Hezbollah has implemented more than 10,000 projects to promote agricultural development, build homes and businesses, and provide water, sewage, and electricity. Supporters and critics alike have long acknowledged that Hezbollah is the most effective welfare provider in Lebanon—far more effective than the state.


Israel’s attacks—ostensibly aimed at disbanding Hezbollah and inducing an anti-Hezbollah backlash in Lebanese society—have instead bolstered the organization’s domestic influence. The deaths of more than a thousand Lebanese civilians and Israel’s destruction of Lebanon’s new infrastructure, rebuilt at great expense in the 1990s after the civil war, have produced deep and lasting resentment against Israel in all of Lebanon’s communities. What’s more, Lebanon’s pro-Western elite feels abandoned by the United States and will struggle to maintain a pro-Western line.

So now we're seeing with our eyes exactly why, as predicted at the start, this ill-advised Israeli assault on Lebanon will succeed at nothing but strenghtening Hezbollah. This war policy, this American policy, has indeed served at a "Habitat for Hezbollah", giving it the air it breathes -- Israeli aggression. I promise, I'm not making this stuff up. To reiterate:

Hezbollah is much more than a just paramilitary or terrorist unit. They are a full-blown social and political movement. Yes, they have the militant wing we hear so much about, true enough. But they have a strong social services wing as well. They run schools. They run shelters. They run food banks. They run hospitals and clinics. On top of all of that, they are also an active, grass-roots political party with strong local support...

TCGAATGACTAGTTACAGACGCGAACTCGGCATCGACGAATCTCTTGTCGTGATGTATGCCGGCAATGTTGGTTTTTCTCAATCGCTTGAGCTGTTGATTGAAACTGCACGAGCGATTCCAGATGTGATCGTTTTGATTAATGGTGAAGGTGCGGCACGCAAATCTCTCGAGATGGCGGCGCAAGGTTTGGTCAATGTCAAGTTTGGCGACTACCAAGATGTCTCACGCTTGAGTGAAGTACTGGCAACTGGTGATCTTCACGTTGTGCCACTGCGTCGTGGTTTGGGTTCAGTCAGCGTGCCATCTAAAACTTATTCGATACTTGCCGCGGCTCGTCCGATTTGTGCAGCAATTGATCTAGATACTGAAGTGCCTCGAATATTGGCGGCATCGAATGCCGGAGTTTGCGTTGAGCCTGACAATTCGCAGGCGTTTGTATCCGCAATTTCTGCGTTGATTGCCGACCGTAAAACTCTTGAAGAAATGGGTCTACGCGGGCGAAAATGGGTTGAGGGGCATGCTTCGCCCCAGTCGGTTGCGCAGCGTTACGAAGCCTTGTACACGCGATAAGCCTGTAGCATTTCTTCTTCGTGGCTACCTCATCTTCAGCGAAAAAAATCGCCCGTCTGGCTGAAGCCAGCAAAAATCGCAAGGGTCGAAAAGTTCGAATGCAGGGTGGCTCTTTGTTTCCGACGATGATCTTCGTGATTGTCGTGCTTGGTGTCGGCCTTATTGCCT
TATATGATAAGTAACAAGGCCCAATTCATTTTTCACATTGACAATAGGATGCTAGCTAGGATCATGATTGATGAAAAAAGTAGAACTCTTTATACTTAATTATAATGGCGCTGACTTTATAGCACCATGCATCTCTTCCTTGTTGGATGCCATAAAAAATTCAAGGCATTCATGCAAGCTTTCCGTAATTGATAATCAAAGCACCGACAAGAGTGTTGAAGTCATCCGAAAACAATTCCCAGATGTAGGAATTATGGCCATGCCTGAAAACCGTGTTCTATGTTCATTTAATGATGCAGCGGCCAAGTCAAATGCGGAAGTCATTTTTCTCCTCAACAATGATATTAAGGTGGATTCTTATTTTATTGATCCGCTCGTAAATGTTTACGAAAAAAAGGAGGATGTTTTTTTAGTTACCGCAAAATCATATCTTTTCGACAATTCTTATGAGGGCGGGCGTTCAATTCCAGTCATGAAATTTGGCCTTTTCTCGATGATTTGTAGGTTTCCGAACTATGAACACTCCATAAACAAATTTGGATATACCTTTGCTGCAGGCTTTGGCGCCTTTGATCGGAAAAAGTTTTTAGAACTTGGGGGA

It just so happens that these multi-pronged activities Hezbollah provides in that community positions them uniquely to take advantage of any groundswell in anti-Israeli sentiments this bombardment may inspire. It gives them instant access to streams of disaffected, displaced and angry victims to whom they can provide shelter, nourishment, clothing and, most significantly, an immediate outlet for revenge.

I have some bad news for those among us who had their hearts set on that Lebanese backlash against Hezbollah we were promised would result from Israel's offensive. It was always absurd to assume that a people under aerial bombardment would rally in anger to the side of the bombers. Once again, strangely enough, it seems people don't like being bombed.

Personal update: I never intended for this to be such a foreign policy blog (there are already so many of them) but how could I even bother to blog without talking about the stupidity of the way the world is being set aflame around me? It begs for commentary, does it not?


Brian said...

Well, substitute the word "Iran" in for "Hezbollah" and then no one is surprised by the article. Sure, if Lebanon wants to become an Iranian state, then all is fine and dandy and all of the Iranian oil money should be accepted.

The Lebanese, uh the world, needs to realize that nothing special is going on here. Israel thought it was fighting a war with Hezbollah, but made the mistake of not realizing it was Iran. They will not make the mistake again.

Doesn't anybody get it? Maybe I am the naive one and am simplying things to much with a word swap.